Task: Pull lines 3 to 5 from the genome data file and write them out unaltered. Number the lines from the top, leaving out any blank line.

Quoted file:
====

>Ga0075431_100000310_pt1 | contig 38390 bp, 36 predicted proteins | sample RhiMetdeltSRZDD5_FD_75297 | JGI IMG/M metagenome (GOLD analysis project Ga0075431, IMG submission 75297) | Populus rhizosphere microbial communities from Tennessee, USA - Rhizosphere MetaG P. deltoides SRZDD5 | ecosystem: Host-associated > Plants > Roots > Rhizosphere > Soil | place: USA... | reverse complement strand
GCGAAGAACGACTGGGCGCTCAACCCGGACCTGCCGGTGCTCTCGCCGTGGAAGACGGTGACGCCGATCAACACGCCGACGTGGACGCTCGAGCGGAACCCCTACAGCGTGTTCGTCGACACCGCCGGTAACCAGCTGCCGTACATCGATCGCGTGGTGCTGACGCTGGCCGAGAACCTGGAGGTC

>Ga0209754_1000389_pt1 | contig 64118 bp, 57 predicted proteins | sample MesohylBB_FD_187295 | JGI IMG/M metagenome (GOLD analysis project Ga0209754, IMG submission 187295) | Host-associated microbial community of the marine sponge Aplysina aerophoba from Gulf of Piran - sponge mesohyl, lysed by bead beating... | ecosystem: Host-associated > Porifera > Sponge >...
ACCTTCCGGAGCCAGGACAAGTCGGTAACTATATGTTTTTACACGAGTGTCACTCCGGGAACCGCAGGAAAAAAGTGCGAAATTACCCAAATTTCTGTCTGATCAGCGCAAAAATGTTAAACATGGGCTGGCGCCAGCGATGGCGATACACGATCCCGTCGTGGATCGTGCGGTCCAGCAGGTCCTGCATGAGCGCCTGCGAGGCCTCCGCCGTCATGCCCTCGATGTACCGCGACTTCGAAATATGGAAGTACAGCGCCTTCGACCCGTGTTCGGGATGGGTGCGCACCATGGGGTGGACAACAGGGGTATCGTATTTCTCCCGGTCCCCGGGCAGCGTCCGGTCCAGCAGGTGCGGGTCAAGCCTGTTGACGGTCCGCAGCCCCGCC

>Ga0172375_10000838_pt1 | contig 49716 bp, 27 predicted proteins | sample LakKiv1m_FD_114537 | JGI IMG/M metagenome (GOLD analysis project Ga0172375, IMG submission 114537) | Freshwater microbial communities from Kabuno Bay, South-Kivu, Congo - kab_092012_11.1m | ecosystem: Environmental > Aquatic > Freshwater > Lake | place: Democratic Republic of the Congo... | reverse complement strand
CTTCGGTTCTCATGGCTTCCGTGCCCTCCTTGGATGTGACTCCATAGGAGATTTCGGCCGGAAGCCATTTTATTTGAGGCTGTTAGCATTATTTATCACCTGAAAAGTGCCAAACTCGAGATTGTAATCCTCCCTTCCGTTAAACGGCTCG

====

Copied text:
>Ga0209754_1000389_pt1 | contig 64118 bp, 57 predicted proteins | sample MesohylBB_FD_187295 | JGI IMG/M metagenome (GOLD analysis project Ga0209754, IMG submission 187295) | Host-associated microbial community of the marine sponge Aplysina aerophoba from Gulf of Piran - sponge mesohyl, lysed by bead beating... | ecosystem: Host-associated > Porifera > Sponge >...
ACCTTCCGGAGCCAGGACAAGTCGGTAACTATATGTTTTTACACGAGTGTCACTCCGGGAACCGCAGGAAAAAAGTGCGAAATTACCCAAATTTCTGTCTGATCAGCGCAAAAATGTTAAACATGGGCTGGCGCCAGCGATGGCGATACACGATCCCGTCGTGGATCGTGCGGTCCAGCAGGTCCTGCATGAGCGCCTGCGAGGCCTCCGCCGTCATGCCCTCGATGTACCGCGACTTCGAAATATGGAAGTACAGCGCCTTCGACCCGTGTTCGGGATGGGTGCGCACCATGGGGTGGACAACAGGGGTATCGTATTTCTCCCGGTCCCCGGGCAGCGTCCGGTCCAGCAGGTGCGGGTCAAGCCTGTTGACGGTCCGCAGCCCCGCC

>Ga0172375_10000838_pt1 | contig 49716 bp, 27 predicted proteins | sample LakKiv1m_FD_114537 | JGI IMG/M metagenome (GOLD analysis project Ga0172375, IMG submission 114537) | Freshwater microbial communities from Kabuno Bay, South-Kivu, Congo - kab_092012_11.1m | ecosystem: Environmental > Aquatic > Freshwater > Lake | place: Democratic Republic of the Congo... | reverse complement strand